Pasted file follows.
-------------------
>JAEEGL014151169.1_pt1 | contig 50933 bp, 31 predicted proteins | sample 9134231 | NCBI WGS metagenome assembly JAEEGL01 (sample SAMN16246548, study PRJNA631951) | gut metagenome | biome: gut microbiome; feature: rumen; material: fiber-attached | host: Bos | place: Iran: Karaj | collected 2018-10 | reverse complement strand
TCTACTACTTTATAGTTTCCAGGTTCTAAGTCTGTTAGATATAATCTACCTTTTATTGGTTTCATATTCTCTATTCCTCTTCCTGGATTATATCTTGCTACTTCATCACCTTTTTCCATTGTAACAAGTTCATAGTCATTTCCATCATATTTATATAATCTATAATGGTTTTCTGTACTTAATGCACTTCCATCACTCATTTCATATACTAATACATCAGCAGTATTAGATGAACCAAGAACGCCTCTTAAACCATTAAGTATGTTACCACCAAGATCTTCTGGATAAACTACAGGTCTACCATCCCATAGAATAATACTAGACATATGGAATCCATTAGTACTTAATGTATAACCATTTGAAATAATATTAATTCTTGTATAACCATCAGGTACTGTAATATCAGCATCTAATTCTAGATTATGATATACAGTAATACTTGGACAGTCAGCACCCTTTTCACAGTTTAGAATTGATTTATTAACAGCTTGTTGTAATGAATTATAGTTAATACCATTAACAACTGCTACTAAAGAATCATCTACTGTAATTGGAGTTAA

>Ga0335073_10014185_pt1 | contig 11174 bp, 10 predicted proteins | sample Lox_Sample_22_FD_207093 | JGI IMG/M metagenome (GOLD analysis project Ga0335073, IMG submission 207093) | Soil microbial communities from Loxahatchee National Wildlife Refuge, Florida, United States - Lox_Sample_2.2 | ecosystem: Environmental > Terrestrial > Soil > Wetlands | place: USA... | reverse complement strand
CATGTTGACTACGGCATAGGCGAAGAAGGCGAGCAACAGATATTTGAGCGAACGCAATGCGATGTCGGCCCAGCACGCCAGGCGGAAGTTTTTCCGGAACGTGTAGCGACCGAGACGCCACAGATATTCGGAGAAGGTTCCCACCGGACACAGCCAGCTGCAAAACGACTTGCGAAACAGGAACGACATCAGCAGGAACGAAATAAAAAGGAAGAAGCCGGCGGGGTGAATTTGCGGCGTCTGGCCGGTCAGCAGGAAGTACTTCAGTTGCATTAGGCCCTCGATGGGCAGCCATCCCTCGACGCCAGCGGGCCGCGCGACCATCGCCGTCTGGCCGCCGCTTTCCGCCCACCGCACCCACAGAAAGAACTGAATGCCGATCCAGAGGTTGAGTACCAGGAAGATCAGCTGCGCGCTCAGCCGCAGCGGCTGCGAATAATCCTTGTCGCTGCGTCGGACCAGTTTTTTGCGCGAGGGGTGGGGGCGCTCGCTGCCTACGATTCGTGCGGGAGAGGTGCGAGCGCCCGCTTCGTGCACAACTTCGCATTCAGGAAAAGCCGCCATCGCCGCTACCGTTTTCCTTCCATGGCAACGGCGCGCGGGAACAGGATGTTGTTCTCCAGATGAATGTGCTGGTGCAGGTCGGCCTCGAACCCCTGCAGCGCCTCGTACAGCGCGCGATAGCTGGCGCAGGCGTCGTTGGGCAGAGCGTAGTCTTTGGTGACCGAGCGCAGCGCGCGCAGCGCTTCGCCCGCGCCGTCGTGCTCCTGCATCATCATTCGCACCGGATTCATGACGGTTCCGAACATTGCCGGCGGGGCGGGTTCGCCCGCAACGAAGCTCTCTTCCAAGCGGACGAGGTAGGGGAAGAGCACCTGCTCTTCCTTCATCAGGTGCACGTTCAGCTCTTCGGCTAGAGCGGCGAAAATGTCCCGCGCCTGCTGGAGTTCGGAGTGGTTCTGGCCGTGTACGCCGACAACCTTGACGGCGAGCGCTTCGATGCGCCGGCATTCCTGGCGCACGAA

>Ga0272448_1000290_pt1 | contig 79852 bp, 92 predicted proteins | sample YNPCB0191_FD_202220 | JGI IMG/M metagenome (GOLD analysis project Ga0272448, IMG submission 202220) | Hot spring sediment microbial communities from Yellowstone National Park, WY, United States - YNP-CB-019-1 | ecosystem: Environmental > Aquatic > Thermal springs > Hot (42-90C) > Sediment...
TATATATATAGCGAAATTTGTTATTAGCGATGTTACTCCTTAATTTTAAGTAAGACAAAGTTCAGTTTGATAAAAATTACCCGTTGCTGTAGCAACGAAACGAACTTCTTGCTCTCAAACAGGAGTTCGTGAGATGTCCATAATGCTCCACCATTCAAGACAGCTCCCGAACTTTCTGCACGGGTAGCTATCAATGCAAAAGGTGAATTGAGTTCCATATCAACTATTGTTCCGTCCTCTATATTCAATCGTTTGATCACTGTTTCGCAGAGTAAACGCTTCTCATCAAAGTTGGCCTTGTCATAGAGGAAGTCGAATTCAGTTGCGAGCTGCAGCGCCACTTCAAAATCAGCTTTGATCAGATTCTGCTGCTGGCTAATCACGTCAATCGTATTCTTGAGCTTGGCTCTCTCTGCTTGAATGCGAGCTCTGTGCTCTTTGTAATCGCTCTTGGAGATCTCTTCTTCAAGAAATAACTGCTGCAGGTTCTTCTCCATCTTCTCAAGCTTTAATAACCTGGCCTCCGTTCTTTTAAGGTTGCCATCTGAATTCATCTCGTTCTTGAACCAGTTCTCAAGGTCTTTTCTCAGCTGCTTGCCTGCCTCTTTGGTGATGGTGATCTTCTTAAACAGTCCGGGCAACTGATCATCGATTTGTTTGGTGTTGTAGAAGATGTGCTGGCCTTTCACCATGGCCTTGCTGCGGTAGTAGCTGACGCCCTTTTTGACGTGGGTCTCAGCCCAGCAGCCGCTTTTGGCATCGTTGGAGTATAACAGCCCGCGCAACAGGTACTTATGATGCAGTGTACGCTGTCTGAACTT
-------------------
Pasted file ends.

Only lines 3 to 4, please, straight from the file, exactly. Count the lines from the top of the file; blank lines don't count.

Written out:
>Ga0335073_10014185_pt1 | contig 11174 bp, 10 predicted proteins | sample Lox_Sample_22_FD_207093 | JGI IMG/M metagenome (GOLD analysis project Ga0335073, IMG submission 207093) | Soil microbial communities from Loxahatchee National Wildlife Refuge, Florida, United States - Lox_Sample_2.2 | ecosystem: Environmental > Terrestrial > Soil > Wetlands | place: USA... | reverse complement strand
CATGTTGACTACGGCATAGGCGAAGAAGGCGAGCAACAGATATTTGAGCGAACGCAATGCGATGTCGGCCCAGCACGCCAGGCGGAAGTTTTTCCGGAACGTGTAGCGACCGAGACGCCACAGATATTCGGAGAAGGTTCCCACCGGACACAGCCAGCTGCAAAACGACTTGCGAAACAGGAACGACATCAGCAGGAACGAAATAAAAAGGAAGAAGCCGGCGGGGTGAATTTGCGGCGTCTGGCCGGTCAGCAGGAAGTACTTCAGTTGCATTAGGCCCTCGATGGGCAGCCATCCCTCGACGCCAGCGGGCCGCGCGACCATCGCCGTCTGGCCGCCGCTTTCCGCCCACCGCACCCACAGAAAGAACTGAATGCCGATCCAGAGGTTGAGTACCAGGAAGATCAGCTGCGCGCTCAGCCGCAGCGGCTGCGAATAATCCTTGTCGCTGCGTCGGACCAGTTTTTTGCGCGAGGGGTGGGGGCGCTCGCTGCCTACGATTCGTGCGGGAGAGGTGCGAGCGCCCGCTTCGTGCACAACTTCGCATTCAGGAAAAGCCGCCATCGCCGCTACCGTTTTCCTTCCATGGCAACGGCGCGCGGGAACAGGATGTTGTTCTCCAGATGAATGTGCTGGTGCAGGTCGGCCTCGAACCCCTGCAGCGCCTCGTACAGCGCGCGATAGCTGGCGCAGGCGTCGTTGGGCAGAGCGTAGTCTTTGGTGACCGAGCGCAGCGCGCGCAGCGCTTCGCCCGCGCCGTCGTGCTCCTGCATCATCATTCGCACCGGATTCATGACGGTTCCGAACATTGCCGGCGGGGCGGGTTCGCCCGCAACGAAGCTCTCTTCCAAGCGGACGAGGTAGGGGAAGAGCACCTGCTCTTCCTTCATCAGGTGCACGTTCAGCTCTTCGGCTAGAGCGGCGAAAATGTCCCGCGCCTGCTGGAGTTCGGAGTGGTTCTGGCCGTGTACGCCGACAACCTTGACGGCGAGCGCTTCGATGCGCCGGCATTCCTGGCGCACGAA